In an alternative embodiment, the properties of a stress gradient induced in tangs deposited on a substrate are used to define a forming tool. Exemplary steps of a method 1700 using tangs deposited on a substrate are shown in FIG. 17, and related views of the tangs, substrate, and other materials during steps of method 1700 are shown in FIGS. 16A-16F. Method 1700 is similar to method 1500, in that both methods are capable of achieving contoured embossing surfaces without sculpturing or molding, and both make use of a bent tang or beam to define a contour for an embossing tooth.
At step 1702, a substrate 316 is provided as shown in FIG. 16A. Substrate 316 is preferably substantially planar, and may be selected from a wide variety of materials, so long as the materials are relatively stable and compatible with other materials being deposited thereon. For example, a silicon substrate is acceptable. At step 1704, a patterned sacrificial layer 318 is deposited on substrate 316 and patterned at step 1705 to reveal the substrate at selected exposed areas 328. Exposed areas 328 are preferably shaped, in plan view, in the shape of protruding areas (i.e., areas 114 previously described) of an embossing tooth for the forming tool to be formed. Sacrificial layer 318 comprises a readily removed material such as a photoresist material and/or a release agent. In an embodiment of the invention, sacrificial layer 318 is deposited in a layer having a thickness equal to a desired step height of embossing teeth (e.g., the height of step 120 shown on FIG. 1B) on the desired forming tool.
At step 1706, a patterned layer of resilient material is deposited on substrate 316 and sacrificial layer 318. The layer of resilient material is deposited in separate plan forms each of which has the projected shape, in plan view (e.g., trapezoidal, triangular, or rectangular), of an embossing tooth on the forming tool to be formed. Thus, each plan form comprises a beam area portion 321, corresponding to a sloped portion 116 of an embossing tooth, and a base area portion 323, corresponding to a protruding area 114 of an embossing tooth. FIG. 16A shows resilient layers of two types deposited on substrate 316: a first, monolayer type of resilient material layer 320, shown on the right side of FIG. 16A; and a second, bilayer layer 322, shown on the left side of FIG. 16A. Monolayer 320 comprises a monolayer type of plan form, and bilayer 322 comprises a bilayer type of plan form. It should be appreciated that, in practice, a single type of plan form (either monolayer or bilayer) is preferably used for making any particular forming tool, and the two different types of plan forms 320, 322 are shown together on the same substrate for illustrative purposes only. A first portion of each plan form 320, 322 contacts the substrate 316 at an exposed area 328, and a second portion of each plan form contacts the sacrificial layer 318, as shown in FIG. 16A.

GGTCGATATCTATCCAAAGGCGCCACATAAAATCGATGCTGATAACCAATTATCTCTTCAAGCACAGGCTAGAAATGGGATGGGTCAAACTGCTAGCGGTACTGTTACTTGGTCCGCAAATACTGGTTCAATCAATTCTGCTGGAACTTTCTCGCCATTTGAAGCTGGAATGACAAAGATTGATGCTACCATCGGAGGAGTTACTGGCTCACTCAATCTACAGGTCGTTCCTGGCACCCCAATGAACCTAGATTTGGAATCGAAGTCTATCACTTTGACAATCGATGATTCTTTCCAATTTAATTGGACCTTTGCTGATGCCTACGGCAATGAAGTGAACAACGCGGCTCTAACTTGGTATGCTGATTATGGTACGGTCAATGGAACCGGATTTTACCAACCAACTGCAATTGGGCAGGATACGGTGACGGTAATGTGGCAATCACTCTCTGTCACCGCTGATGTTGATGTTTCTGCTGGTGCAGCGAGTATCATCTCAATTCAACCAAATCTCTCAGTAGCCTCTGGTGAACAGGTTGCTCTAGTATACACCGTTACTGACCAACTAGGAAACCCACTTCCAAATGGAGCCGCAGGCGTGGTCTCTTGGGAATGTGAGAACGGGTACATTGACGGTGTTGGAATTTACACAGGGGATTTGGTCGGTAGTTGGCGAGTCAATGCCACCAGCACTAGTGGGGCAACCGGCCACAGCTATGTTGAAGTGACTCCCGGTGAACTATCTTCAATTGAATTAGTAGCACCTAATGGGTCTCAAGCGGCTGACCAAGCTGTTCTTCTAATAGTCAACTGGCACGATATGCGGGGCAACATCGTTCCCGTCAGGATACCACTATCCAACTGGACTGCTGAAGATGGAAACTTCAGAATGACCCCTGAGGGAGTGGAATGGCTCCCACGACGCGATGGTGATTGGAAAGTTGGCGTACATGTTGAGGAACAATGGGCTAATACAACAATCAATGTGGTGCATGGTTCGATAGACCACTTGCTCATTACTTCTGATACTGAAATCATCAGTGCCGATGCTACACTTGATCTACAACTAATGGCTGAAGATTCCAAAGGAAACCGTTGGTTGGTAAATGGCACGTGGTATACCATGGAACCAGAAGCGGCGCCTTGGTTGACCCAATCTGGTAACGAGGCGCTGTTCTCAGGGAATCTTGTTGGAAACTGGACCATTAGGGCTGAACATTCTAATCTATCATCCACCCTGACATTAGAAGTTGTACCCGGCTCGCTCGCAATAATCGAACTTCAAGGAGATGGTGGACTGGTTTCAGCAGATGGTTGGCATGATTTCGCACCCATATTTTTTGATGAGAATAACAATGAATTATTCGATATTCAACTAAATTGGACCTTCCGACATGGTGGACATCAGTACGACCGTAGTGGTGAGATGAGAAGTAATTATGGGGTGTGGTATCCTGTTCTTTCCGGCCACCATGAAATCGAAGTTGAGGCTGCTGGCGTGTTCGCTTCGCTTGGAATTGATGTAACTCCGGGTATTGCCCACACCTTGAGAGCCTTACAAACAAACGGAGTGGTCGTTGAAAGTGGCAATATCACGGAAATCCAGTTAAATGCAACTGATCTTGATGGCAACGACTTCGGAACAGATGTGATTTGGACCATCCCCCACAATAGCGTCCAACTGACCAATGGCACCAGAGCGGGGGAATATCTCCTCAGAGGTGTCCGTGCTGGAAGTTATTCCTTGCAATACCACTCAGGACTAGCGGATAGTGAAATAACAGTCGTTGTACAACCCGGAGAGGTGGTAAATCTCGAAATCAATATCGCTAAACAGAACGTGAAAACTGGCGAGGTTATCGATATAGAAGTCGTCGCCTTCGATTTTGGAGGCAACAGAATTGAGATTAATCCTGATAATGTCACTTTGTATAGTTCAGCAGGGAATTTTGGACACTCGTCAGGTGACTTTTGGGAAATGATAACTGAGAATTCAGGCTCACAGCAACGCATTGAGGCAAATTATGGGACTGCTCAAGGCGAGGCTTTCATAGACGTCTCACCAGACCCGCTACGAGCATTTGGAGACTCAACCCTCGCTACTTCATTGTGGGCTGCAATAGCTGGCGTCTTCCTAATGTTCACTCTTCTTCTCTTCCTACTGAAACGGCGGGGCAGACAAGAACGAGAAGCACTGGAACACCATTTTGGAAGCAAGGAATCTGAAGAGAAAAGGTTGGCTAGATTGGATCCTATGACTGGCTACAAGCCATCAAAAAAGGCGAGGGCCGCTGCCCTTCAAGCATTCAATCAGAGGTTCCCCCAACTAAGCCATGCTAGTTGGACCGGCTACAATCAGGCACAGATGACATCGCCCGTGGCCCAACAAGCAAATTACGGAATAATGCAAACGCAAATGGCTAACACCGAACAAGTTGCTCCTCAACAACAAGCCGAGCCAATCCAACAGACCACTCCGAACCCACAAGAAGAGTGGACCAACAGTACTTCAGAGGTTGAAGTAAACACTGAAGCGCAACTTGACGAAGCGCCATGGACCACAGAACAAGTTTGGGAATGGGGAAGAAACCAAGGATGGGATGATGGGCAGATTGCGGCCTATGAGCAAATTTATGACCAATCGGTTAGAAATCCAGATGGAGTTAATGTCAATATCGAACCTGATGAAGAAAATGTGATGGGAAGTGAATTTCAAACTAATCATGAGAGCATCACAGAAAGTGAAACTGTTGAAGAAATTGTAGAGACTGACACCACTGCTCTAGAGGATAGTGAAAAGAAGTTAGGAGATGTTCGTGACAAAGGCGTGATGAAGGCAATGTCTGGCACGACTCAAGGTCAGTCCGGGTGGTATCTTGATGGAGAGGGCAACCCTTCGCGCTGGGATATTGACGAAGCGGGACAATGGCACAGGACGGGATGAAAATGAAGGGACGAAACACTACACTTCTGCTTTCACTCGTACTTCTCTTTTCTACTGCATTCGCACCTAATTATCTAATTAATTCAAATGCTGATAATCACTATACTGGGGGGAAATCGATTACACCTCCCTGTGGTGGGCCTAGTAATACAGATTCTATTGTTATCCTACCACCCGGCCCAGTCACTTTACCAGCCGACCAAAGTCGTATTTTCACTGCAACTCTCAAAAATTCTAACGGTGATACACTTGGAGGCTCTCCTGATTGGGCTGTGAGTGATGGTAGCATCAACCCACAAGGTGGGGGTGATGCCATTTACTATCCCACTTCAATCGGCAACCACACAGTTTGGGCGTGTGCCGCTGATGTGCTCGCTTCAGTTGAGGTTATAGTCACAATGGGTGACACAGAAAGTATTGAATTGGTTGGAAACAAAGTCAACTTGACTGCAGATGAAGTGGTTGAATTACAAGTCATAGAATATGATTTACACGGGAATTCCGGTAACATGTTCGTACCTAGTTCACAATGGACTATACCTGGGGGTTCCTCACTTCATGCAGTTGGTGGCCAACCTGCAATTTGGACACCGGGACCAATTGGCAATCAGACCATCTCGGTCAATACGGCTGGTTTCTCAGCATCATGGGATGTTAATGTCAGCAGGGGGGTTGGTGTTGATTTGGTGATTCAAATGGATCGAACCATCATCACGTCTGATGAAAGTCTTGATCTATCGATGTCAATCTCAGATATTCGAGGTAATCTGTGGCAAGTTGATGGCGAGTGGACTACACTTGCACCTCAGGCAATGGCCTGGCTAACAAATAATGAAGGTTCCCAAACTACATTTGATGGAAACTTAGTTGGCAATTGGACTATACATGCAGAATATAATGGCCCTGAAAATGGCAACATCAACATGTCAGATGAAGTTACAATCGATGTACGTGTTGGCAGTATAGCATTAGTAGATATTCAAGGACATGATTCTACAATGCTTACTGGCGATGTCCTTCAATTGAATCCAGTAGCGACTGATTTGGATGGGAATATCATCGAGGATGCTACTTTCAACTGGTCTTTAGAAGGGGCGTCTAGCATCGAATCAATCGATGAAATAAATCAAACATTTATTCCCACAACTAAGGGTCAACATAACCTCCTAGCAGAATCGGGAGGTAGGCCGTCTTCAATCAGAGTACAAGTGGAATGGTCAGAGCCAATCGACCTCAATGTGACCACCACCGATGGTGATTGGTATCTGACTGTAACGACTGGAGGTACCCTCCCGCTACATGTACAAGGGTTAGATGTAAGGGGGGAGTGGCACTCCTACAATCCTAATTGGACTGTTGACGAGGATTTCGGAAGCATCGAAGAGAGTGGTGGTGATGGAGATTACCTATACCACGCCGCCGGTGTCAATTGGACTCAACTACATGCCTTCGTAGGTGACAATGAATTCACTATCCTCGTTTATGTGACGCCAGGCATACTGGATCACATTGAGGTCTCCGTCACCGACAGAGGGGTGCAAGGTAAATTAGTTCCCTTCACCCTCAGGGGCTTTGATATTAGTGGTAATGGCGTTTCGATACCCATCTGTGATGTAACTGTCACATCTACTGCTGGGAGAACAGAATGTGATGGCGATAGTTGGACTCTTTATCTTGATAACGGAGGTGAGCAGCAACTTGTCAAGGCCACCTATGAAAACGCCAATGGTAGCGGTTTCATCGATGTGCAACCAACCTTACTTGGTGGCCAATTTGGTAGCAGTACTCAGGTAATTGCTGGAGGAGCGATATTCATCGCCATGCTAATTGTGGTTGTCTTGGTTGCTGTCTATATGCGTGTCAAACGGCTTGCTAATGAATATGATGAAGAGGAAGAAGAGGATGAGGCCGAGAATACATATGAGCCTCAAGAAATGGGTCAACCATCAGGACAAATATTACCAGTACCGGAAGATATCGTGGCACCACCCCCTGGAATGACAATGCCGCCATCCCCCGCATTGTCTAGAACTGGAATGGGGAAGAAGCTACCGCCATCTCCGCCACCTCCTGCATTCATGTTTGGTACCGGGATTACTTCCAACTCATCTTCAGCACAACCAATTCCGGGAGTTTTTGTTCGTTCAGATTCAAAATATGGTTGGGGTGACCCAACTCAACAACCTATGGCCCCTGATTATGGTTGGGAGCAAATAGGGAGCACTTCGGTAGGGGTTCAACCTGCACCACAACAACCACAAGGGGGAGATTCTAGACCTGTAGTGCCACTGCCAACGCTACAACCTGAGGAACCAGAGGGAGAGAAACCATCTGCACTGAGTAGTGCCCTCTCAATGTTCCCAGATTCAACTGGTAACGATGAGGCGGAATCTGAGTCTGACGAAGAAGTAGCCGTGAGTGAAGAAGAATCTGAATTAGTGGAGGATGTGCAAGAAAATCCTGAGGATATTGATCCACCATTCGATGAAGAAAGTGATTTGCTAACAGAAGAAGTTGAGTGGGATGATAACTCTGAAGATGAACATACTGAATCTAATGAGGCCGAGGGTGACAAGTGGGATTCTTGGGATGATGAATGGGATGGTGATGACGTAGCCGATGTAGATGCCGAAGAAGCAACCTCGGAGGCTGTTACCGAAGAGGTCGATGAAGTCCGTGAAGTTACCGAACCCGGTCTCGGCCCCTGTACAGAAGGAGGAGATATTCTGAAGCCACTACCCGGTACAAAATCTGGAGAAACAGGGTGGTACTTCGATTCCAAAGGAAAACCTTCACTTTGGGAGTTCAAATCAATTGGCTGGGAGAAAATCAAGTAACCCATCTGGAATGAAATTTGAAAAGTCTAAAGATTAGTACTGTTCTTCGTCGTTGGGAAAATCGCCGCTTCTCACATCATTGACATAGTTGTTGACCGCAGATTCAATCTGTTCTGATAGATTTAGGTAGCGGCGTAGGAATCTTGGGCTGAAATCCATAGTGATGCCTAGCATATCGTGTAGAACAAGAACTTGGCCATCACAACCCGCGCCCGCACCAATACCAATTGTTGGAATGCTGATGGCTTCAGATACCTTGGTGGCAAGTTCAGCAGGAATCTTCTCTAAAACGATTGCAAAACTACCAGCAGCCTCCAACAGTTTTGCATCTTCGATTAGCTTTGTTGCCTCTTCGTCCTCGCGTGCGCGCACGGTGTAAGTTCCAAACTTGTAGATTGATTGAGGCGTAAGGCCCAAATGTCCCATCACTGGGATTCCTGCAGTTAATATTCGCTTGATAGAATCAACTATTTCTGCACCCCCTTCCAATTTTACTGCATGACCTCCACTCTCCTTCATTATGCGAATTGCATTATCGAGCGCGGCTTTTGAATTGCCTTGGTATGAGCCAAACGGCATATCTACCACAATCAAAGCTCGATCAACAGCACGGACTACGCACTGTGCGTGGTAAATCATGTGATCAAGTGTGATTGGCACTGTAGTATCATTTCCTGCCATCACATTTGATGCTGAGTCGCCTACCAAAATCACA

The resilient layer (comprising plan forms 320 or 322) is preferably deposited using a process such as CVD, sputtering, electroplating, or a combination of these methods. At step 1708, the resilient layer is patterned in the desired plan form shapes, such as by using a pattern mask as known in the art. Monolayer-type plans forms, such as plan form 320, preferably comprise a metallic material, such as nickel. At step 1710, a stress gradient, such as a compressive stress that is biased towards the underside 336 of plan form 320, is generated. For a monolayer type plan form, the stress gradient is preferably generated by controlling the conditions of deposition such that an increasingly residual tensile stress is generated as more material is deposited. Methods for controlling deposition to generate a residual stress are as known in the art. The resulting tensile stress, biased towards the upper surface of plan form 320, is equivalent to a compressive stress biased towards the underside 336. At step 1712, when sacrificial layer 318 is removed, such as by etching or dissolution in a solvent, the portion of plan form 320 which overlaid sacrificial layer 318 is freed, and the internal stress gradient in plan form 320 causes it to curl away from substrate 316 as shown in FIG. 16B.
In the alternative, a residual compressive stress is generated using a bilayer type plan form 322, conceptually similar to bimetallic strips used in old-fashioned, analog thermostats. A layer of first material 324 is deposited and patterned using conventional lithographic processes. A layer of second material 326 is deposited on top of the first material 324. Materials 324 and 326 are preferably metallic, and are selected such that material 324 has a greater coefficient of thermal expansion than material 326. Consequently, after sacrificial layer 318 is removed at step 1712, plan form 322 is heated to generate a compressive stress at step 1710. As with plan form 320, the compressive stress in plan form 322 causes it to curl away from substrate 316 as shown in FIG. 16B. An advantage of using bilayer plan forms such as plan form 322 is that the extent of curvature of the plan form can be controlled by controlling the temperature to which the plan form is heated. In comparison, the amount of residual compressive stress, and therefore the curvature, of monolayer plan form 320 is determined during deposition.
After step 1712, FIG. 7 shows alternative paths for completing fabrication of a forming tool. A first path comprises the subsequent steps 1714 to 1718. A second, alternative path, as indicated by dashed arrow 1728, comprises subsequent steps 1720 to 1726. These alternative paths are discussed in turn below.